Within L-edge x-ray absorption spectroscopy, the spin-orbit coupling within the 2p shell results in the splitting of the L edge into L3 and L2 edges.As given in the following paper http://dx.doi.org/10.1063/1.4896373, the 2p SOC is 8ev whereas the 3d SOC is 0.05eV. Could some please explain why the 3d SOC constant is much smaller than that for 2p SOC?


The energy of a spin orbit level for a '1 electron' or 'hydrogenic' atom such as sodium is given by


where $A$ is a collection of constants and $j,\,l,\,s$ quantum numbers derived from the term symbols for the levels involved.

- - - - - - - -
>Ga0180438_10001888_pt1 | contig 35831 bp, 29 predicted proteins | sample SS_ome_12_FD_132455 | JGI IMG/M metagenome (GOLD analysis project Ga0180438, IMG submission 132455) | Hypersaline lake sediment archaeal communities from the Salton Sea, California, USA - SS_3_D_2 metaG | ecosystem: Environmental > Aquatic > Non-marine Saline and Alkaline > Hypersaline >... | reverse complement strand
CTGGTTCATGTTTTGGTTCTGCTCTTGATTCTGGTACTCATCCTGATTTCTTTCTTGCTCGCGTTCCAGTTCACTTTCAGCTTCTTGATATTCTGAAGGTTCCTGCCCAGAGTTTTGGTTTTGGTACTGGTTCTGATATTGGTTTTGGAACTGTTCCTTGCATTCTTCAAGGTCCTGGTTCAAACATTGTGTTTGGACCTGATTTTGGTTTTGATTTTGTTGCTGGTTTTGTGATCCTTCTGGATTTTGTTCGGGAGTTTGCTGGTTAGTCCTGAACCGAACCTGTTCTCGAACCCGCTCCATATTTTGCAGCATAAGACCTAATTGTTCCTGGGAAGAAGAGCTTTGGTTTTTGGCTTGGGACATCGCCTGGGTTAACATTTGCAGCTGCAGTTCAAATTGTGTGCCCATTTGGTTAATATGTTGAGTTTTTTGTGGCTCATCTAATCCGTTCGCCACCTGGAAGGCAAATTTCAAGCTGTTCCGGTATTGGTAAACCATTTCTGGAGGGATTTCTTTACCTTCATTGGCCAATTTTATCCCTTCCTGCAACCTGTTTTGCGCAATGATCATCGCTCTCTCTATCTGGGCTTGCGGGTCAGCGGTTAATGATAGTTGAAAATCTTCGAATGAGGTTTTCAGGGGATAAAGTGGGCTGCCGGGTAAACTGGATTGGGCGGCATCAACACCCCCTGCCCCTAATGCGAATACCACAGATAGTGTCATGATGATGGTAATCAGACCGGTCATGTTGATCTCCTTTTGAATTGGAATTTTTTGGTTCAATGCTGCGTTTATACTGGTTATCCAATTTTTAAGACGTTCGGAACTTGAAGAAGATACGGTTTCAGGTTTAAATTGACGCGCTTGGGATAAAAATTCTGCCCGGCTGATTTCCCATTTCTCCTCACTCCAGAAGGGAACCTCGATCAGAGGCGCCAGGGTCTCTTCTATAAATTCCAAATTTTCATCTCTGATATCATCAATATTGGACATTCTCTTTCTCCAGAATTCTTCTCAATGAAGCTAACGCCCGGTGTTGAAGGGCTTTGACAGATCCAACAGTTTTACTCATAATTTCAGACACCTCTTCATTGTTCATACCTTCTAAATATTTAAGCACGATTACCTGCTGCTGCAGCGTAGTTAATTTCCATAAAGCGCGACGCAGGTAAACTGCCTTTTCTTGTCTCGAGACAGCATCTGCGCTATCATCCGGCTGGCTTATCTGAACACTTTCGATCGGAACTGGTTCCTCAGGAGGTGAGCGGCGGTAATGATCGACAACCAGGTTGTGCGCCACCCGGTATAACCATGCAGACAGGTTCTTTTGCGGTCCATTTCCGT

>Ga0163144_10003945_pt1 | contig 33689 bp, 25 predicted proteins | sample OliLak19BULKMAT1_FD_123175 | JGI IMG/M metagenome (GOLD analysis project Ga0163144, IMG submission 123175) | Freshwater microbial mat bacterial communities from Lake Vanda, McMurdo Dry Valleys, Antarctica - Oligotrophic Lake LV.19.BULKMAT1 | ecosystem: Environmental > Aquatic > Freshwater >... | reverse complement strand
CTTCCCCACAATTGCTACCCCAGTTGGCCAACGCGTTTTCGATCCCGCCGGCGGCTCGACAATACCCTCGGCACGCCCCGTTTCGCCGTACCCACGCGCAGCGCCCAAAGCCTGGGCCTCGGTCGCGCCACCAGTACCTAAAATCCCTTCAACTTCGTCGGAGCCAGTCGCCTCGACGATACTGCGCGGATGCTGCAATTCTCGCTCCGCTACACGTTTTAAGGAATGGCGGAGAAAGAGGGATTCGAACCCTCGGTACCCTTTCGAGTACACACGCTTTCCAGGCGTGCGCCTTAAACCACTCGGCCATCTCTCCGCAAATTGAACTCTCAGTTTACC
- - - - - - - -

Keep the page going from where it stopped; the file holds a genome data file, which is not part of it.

The second fraction in the equation is the angular momentum term, the first due to $\langle1/r^3 \rangle$ where $r$ is the distance from the nucleus.

For a D electron you might have $j$ quantum numbers $j$=5/2 and 3/2 with $l$=2 and $s$=1/2 and for a P, $j$=3/2 and 1/2 with $l$=1 and $s$=1/2 thus the separation of the D level pair is less than that of the P.

Most good textbooks will have a derivation of this equation and other corrections such as due to relativity etc.

  • $\begingroup$ Thanks for the clear explanation. $\endgroup$ – Hanros94 Mar 25 '19 at 13:24

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